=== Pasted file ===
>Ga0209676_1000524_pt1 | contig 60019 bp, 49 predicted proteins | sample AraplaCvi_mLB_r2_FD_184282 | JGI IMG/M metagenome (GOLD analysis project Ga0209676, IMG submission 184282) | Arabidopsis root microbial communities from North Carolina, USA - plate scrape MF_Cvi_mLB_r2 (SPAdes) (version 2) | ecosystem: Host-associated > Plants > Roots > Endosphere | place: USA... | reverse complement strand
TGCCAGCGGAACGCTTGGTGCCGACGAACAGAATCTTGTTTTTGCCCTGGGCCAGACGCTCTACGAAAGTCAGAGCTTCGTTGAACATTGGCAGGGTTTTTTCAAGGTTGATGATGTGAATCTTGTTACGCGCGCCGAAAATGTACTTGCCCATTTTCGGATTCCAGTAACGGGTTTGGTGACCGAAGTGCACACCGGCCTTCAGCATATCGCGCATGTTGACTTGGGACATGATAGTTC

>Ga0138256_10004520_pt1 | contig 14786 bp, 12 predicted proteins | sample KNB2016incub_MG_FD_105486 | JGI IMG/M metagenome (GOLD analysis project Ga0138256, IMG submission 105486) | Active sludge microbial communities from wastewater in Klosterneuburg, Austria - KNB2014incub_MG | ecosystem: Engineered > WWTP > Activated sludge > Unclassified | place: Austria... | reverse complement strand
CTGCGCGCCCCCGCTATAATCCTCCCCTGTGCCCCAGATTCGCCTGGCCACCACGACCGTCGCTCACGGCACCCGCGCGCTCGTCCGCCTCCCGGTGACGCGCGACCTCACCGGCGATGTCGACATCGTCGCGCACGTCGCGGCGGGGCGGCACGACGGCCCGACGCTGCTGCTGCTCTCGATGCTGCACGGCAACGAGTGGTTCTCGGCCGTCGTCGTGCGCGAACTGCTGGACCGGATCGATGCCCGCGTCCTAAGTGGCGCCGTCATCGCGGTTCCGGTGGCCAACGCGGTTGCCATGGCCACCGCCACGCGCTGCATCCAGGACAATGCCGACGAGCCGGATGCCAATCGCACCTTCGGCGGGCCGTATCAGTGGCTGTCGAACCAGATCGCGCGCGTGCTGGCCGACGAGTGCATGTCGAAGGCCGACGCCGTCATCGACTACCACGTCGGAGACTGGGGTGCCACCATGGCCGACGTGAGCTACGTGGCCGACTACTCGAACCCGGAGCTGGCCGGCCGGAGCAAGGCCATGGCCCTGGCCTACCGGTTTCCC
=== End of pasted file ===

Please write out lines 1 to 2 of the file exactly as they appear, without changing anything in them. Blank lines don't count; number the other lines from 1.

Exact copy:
>Ga0209676_1000524_pt1 | contig 60019 bp, 49 predicted proteins | sample AraplaCvi_mLB_r2_FD_184282 | JGI IMG/M metagenome (GOLD analysis project Ga0209676, IMG submission 184282) | Arabidopsis root microbial communities from North Carolina, USA - plate scrape MF_Cvi_mLB_r2 (SPAdes) (version 2) | ecosystem: Host-associated > Plants > Roots > Endosphere | place: USA... | reverse complement strand
TGCCAGCGGAACGCTTGGTGCCGACGAACAGAATCTTGTTTTTGCCCTGGGCCAGACGCTCTACGAAAGTCAGAGCTTCGTTGAACATTGGCAGGGTTTTTTCAAGGTTGATGATGTGAATCTTGTTACGCGCGCCGAAAATGTACTTGCCCATTTTCGGATTCCAGTAACGGGTTTGGTGACCGAAGTGCACACCGGCCTTCAGCATATCGCGCATGTTGACTTGGGACATGATAGTTC